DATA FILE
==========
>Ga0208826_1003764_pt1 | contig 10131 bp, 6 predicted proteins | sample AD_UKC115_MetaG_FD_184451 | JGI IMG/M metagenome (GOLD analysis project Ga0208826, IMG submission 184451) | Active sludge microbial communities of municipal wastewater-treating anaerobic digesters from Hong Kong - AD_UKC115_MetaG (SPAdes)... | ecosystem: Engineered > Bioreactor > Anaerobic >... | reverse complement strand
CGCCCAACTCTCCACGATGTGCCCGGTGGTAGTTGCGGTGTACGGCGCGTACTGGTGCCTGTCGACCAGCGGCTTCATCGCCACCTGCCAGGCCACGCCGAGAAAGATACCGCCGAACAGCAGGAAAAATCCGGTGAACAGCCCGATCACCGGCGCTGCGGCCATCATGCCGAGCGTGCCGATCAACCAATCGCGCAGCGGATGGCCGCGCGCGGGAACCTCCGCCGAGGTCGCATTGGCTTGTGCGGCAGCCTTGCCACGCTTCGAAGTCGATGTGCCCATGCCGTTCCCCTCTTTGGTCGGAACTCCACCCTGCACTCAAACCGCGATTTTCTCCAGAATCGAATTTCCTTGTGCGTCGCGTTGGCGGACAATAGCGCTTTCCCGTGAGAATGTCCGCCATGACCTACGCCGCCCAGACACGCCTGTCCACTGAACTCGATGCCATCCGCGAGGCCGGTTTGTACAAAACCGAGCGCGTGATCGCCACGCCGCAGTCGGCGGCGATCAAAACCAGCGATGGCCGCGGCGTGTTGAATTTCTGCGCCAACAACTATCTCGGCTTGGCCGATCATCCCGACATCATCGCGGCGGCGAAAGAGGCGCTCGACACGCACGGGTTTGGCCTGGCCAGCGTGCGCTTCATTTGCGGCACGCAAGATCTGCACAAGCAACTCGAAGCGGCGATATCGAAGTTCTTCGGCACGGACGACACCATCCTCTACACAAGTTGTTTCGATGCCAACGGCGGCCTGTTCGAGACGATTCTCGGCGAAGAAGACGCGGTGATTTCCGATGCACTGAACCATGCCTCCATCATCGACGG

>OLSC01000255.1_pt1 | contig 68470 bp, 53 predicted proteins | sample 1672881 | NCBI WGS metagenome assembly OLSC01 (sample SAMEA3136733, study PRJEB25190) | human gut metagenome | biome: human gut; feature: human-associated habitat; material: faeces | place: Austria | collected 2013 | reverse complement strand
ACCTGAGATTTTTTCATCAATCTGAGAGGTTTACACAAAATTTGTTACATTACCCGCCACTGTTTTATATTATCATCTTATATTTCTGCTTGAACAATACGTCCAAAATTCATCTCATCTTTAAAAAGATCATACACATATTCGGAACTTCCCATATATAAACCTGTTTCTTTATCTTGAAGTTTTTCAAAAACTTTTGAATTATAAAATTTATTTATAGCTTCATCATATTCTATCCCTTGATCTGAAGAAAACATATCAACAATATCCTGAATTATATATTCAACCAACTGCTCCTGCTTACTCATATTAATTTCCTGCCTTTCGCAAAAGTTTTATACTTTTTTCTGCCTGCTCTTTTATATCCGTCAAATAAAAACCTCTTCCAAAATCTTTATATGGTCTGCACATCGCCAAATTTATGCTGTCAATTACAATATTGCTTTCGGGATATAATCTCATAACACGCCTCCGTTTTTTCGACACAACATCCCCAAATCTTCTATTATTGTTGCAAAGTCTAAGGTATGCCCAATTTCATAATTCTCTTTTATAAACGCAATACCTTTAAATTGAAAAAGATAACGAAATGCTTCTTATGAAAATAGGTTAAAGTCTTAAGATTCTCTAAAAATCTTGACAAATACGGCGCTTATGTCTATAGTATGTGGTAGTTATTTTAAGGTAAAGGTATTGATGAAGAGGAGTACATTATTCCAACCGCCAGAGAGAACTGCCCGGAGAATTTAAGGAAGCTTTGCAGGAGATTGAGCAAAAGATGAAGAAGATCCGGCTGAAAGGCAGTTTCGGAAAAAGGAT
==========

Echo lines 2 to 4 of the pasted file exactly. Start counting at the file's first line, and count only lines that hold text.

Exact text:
CGCCCAACTCTCCACGATGTGCCCGGTGGTAGTTGCGGTGTACGGCGCGTACTGGTGCCTGTCGACCAGCGGCTTCATCGCCACCTGCCAGGCCACGCCGAGAAAGATACCGCCGAACAGCAGGAAAAATCCGGTGAACAGCCCGATCACCGGCGCTGCGGCCATCATGCCGAGCGTGCCGATCAACCAATCGCGCAGCGGATGGCCGCGCGCGGGAACCTCCGCCGAGGTCGCATTGGCTTGTGCGGCAGCCTTGCCACGCTTCGAAGTCGATGTGCCCATGCCGTTCCCCTCTTTGGTCGGAACTCCACCCTGCACTCAAACCGCGATTTTCTCCAGAATCGAATTTCCTTGTGCGTCGCGTTGGCGGACAATAGCGCTTTCCCGTGAGAATGTCCGCCATGACCTACGCCGCCCAGACACGCCTGTCCACTGAACTCGATGCCATCCGCGAGGCCGGTTTGTACAAAACCGAGCGCGTGATCGCCACGCCGCAGTCGGCGGCGATCAAAACCAGCGATGGCCGCGGCGTGTTGAATTTCTGCGCCAACAACTATCTCGGCTTGGCCGATCATCCCGACATCATCGCGGCGGCGAAAGAGGCGCTCGACACGCACGGGTTTGGCCTGGCCAGCGTGCGCTTCATTTGCGGCACGCAAGATCTGCACAAGCAACTCGAAGCGGCGATATCGAAGTTCTTCGGCACGGACGACACCATCCTCTACACAAGTTGTTTCGATGCCAACGGCGGCCTGTTCGAGACGATTCTCGGCGAAGAAGACGCGGTGATTTCCGATGCACTGAACCATGCCTCCATCATCGACGG

>OLSC01000255.1_pt1 | contig 68470 bp, 53 predicted proteins | sample 1672881 | NCBI WGS metagenome assembly OLSC01 (sample SAMEA3136733, study PRJEB25190) | human gut metagenome | biome: human gut; feature: human-associated habitat; material: faeces | place: Austria | collected 2013 | reverse complement strand
ACCTGAGATTTTTTCATCAATCTGAGAGGTTTACACAAAATTTGTTACATTACCCGCCACTGTTTTATATTATCATCTTATATTTCTGCTTGAACAATACGTCCAAAATTCATCTCATCTTTAAAAAGATCATACACATATTCGGAACTTCCCATATATAAACCTGTTTCTTTATCTTGAAGTTTTTCAAAAACTTTTGAATTATAAAATTTATTTATAGCTTCATCATATTCTATCCCTTGATCTGAAGAAAACATATCAACAATATCCTGAATTATATATTCAACCAACTGCTCCTGCTTACTCATATTAATTTCCTGCCTTTCGCAAAAGTTTTATACTTTTTTCTGCCTGCTCTTTTATATCCGTCAAATAAAAACCTCTTCCAAAATCTTTATATGGTCTGCACATCGCCAAATTTATGCTGTCAATTACAATATTGCTTTCGGGATATAATCTCATAACACGCCTCCGTTTTTTCGACACAACATCCCCAAATCTTCTATTATTGTTGCAAAGTCTAAGGTATGCCCAATTTCATAATTCTCTTTTATAAACGCAATACCTTTAAATTGAAAAAGATAACGAAATGCTTCTTATGAAAATAGGTTAAAGTCTTAAGATTCTCTAAAAATCTTGACAAATACGGCGCTTATGTCTATAGTATGTGGTAGTTATTTTAAGGTAAAGGTATTGATGAAGAGGAGTACATTATTCCAACCGCCAGAGAGAACTGCCCGGAGAATTTAAGGAAGCTTTGCAGGAGATTGAGCAAAAGATGAAGAAGATCCGGCTGAAAGGCAGTTTCGGAAAAAGGAT